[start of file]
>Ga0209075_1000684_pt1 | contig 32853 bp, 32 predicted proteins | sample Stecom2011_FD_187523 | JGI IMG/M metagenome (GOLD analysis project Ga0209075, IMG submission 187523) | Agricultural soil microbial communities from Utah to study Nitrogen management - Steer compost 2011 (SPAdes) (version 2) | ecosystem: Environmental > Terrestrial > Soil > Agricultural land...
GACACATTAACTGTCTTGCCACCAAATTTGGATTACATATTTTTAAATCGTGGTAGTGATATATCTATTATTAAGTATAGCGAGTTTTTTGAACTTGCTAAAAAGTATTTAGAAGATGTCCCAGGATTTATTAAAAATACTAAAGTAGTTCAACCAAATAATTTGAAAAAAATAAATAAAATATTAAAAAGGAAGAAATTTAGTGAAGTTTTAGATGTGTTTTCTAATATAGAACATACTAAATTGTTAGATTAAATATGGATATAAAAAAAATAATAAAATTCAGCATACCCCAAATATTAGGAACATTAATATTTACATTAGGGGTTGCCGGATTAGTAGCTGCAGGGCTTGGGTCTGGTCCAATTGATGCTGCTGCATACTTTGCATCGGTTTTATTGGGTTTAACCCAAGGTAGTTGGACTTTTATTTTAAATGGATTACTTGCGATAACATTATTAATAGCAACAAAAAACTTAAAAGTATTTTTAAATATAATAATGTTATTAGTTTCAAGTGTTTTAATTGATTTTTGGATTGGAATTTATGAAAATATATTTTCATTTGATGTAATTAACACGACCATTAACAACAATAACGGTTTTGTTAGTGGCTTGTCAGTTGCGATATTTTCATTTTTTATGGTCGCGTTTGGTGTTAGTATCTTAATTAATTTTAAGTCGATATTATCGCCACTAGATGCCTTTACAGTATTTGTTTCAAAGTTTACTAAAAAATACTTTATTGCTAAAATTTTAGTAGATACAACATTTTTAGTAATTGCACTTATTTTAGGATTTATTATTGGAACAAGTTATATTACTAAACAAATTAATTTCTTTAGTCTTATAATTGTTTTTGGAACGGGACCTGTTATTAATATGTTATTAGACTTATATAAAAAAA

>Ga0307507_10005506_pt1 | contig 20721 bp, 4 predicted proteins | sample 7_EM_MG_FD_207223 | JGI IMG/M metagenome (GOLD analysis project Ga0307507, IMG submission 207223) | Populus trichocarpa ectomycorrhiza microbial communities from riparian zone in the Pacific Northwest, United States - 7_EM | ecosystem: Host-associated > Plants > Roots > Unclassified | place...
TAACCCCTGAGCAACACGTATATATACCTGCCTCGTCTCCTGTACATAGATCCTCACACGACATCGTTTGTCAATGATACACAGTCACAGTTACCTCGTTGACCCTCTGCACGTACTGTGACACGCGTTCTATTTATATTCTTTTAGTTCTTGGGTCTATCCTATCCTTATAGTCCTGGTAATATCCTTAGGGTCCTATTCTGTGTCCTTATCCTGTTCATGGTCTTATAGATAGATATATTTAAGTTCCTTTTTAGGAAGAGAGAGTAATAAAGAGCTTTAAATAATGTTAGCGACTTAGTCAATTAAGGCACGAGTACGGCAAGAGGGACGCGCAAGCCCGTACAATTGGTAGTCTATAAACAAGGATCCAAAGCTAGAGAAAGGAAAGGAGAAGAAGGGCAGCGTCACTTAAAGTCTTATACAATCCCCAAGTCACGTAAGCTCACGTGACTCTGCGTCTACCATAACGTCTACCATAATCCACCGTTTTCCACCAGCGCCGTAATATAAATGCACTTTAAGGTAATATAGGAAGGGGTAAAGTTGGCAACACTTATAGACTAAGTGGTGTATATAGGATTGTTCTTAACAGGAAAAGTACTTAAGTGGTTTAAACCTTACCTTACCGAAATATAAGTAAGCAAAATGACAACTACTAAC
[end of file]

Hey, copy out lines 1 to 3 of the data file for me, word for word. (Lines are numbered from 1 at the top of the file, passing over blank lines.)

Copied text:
>Ga0209075_1000684_pt1 | contig 32853 bp, 32 predicted proteins | sample Stecom2011_FD_187523 | JGI IMG/M metagenome (GOLD analysis project Ga0209075, IMG submission 187523) | Agricultural soil microbial communities from Utah to study Nitrogen management - Steer compost 2011 (SPAdes) (version 2) | ecosystem: Environmental > Terrestrial > Soil > Agricultural land...
GACACATTAACTGTCTTGCCACCAAATTTGGATTACATATTTTTAAATCGTGGTAGTGATATATCTATTATTAAGTATAGCGAGTTTTTTGAACTTGCTAAAAAGTATTTAGAAGATGTCCCAGGATTTATTAAAAATACTAAAGTAGTTCAACCAAATAATTTGAAAAAAATAAATAAAATATTAAAAAGGAAGAAATTTAGTGAAGTTTTAGATGTGTTTTCTAATATAGAACATACTAAATTGTTAGATTAAATATGGATATAAAAAAAATAATAAAATTCAGCATACCCCAAATATTAGGAACATTAATATTTACATTAGGGGTTGCCGGATTAGTAGCTGCAGGGCTTGGGTCTGGTCCAATTGATGCTGCTGCATACTTTGCATCGGTTTTATTGGGTTTAACCCAAGGTAGTTGGACTTTTATTTTAAATGGATTACTTGCGATAACATTATTAATAGCAACAAAAAACTTAAAAGTATTTTTAAATATAATAATGTTATTAGTTTCAAGTGTTTTAATTGATTTTTGGATTGGAATTTATGAAAATATATTTTCATTTGATGTAATTAACACGACCATTAACAACAATAACGGTTTTGTTAGTGGCTTGTCAGTTGCGATATTTTCATTTTTTATGGTCGCGTTTGGTGTTAGTATCTTAATTAATTTTAAGTCGATATTATCGCCACTAGATGCCTTTACAGTATTTGTTTCAAAGTTTACTAAAAAATACTTTATTGCTAAAATTTTAGTAGATACAACATTTTTAGTAATTGCACTTATTTTAGGATTTATTATTGGAACAAGTTATATTACTAAACAAATTAATTTCTTTAGTCTTATAATTGTTTTTGGAACGGGACCTGTTATTAATATGTTATTAGACTTATATAAAAAAA

>Ga0307507_10005506_pt1 | contig 20721 bp, 4 predicted proteins | sample 7_EM_MG_FD_207223 | JGI IMG/M metagenome (GOLD analysis project Ga0307507, IMG submission 207223) | Populus trichocarpa ectomycorrhiza microbial communities from riparian zone in the Pacific Northwest, United States - 7_EM | ecosystem: Host-associated > Plants > Roots > Unclassified | place...